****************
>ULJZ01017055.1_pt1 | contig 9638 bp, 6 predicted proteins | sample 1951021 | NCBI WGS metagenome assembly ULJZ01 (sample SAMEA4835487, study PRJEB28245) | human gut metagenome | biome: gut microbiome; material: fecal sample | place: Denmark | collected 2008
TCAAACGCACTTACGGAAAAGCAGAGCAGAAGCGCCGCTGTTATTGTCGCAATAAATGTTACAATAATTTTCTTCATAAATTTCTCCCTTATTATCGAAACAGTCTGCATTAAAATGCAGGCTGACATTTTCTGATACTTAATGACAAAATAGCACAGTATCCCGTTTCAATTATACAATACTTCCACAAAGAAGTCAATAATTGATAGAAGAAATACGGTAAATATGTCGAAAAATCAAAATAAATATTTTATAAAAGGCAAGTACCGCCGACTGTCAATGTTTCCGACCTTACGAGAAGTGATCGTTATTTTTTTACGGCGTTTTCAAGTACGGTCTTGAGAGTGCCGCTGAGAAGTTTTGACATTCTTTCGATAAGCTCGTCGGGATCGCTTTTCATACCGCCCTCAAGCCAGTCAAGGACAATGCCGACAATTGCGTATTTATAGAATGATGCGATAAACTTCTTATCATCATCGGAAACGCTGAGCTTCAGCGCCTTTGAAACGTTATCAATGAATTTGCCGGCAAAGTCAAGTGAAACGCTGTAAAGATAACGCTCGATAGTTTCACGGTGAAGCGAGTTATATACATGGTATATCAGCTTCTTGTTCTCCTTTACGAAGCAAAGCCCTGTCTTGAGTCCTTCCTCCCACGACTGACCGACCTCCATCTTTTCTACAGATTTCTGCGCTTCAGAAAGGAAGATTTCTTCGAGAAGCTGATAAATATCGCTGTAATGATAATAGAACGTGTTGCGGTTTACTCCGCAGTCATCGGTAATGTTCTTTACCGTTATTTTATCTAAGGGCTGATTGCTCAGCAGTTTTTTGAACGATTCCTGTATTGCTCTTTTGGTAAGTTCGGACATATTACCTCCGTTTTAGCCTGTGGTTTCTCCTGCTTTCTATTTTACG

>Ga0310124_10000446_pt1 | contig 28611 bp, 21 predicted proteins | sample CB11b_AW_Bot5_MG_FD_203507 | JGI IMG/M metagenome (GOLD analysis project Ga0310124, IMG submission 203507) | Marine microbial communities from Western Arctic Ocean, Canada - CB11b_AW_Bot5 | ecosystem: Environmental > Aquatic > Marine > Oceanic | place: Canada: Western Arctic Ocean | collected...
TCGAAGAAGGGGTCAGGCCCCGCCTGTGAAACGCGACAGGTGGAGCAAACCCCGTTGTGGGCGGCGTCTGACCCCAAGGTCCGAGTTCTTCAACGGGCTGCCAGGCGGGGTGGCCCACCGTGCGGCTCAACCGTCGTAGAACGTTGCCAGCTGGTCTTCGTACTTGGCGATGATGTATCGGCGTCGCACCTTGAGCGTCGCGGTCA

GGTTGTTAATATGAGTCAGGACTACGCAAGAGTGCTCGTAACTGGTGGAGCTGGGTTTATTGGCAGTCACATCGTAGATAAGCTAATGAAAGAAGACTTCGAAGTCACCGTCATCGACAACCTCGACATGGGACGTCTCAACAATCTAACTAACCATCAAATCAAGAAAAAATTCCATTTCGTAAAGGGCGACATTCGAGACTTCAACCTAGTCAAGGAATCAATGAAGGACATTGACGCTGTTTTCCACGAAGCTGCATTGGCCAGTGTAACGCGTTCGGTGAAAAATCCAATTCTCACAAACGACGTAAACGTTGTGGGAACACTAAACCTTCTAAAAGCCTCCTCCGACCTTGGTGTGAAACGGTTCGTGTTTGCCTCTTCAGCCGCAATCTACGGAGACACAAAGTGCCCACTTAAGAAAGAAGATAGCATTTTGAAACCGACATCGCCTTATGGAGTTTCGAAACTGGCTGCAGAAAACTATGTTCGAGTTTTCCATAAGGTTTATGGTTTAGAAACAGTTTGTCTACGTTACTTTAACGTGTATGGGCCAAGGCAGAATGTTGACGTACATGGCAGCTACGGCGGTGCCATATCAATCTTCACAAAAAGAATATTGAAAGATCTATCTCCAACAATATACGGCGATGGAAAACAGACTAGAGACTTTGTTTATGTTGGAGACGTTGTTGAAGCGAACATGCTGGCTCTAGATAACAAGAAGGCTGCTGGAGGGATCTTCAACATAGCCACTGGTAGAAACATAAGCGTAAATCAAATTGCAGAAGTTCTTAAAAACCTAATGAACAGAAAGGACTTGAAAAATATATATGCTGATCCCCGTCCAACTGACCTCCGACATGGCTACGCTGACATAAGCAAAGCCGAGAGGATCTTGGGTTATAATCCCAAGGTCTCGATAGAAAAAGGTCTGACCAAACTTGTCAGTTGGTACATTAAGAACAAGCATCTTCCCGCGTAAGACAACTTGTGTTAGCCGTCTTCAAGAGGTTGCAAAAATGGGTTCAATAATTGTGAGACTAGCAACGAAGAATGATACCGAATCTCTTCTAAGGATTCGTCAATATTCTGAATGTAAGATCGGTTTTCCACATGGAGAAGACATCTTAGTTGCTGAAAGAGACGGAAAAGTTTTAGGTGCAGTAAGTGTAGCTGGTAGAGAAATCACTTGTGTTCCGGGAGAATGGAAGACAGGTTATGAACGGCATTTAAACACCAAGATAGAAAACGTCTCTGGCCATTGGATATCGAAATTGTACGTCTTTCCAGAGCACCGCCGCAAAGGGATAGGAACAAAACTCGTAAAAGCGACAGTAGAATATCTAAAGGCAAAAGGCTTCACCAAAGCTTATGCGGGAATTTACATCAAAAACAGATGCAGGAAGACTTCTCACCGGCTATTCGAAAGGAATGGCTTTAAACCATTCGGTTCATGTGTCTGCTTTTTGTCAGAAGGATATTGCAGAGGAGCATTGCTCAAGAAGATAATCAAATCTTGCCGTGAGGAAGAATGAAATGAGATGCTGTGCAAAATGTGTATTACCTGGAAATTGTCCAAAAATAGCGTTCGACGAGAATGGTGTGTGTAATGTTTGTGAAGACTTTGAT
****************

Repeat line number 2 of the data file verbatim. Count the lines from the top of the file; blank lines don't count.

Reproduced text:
TCAAACGCACTTACGGAAAAGCAGAGCAGAAGCGCCGCTGTTATTGTCGCAATAAATGTTACAATAATTTTCTTCATAAATTTCTCCCTTATTATCGAAACAGTCTGCATTAAAATGCAGGCTGACATTTTCTGATACTTAATGACAAAATAGCACAGTATCCCGTTTCAATTATACAATACTTCCACAAAGAAGTCAATAATTGATAGAAGAAATACGGTAAATATGTCGAAAAATCAAAATAAATATTTTATAAAAGGCAAGTACCGCCGACTGTCAATGTTTCCGACCTTACGAGAAGTGATCGTTATTTTTTTACGGCGTTTTCAAGTACGGTCTTGAGAGTGCCGCTGAGAAGTTTTGACATTCTTTCGATAAGCTCGTCGGGATCGCTTTTCATACCGCCCTCAAGCCAGTCAAGGACAATGCCGACAATTGCGTATTTATAGAATGATGCGATAAACTTCTTATCATCATCGGAAACGCTGAGCTTCAGCGCCTTTGAAACGTTATCAATGAATTTGCCGGCAAAGTCAAGTGAAACGCTGTAAAGATAACGCTCGATAGTTTCACGGTGAAGCGAGTTATATACATGGTATATCAGCTTCTTGTTCTCCTTTACGAAGCAAAGCCCTGTCTTGAGTCCTTCCTCCCACGACTGACCGACCTCCATCTTTTCTACAGATTTCTGCGCTTCAGAAAGGAAGATTTCTTCGAGAAGCTGATAAATATCGCTGTAATGATAATAGAACGTGTTGCGGTTTACTCCGCAGTCATCGGTAATGTTCTTTACCGTTATTTTATCTAAGGGCTGATTGCTCAGCAGTTTTTTGAACGATTCCTGTATTGCTCTTTTGGTAAGTTCGGACATATTACCTCCGTTTTAGCCTGTGGTTTCTCCTGCTTTCTATTTTACG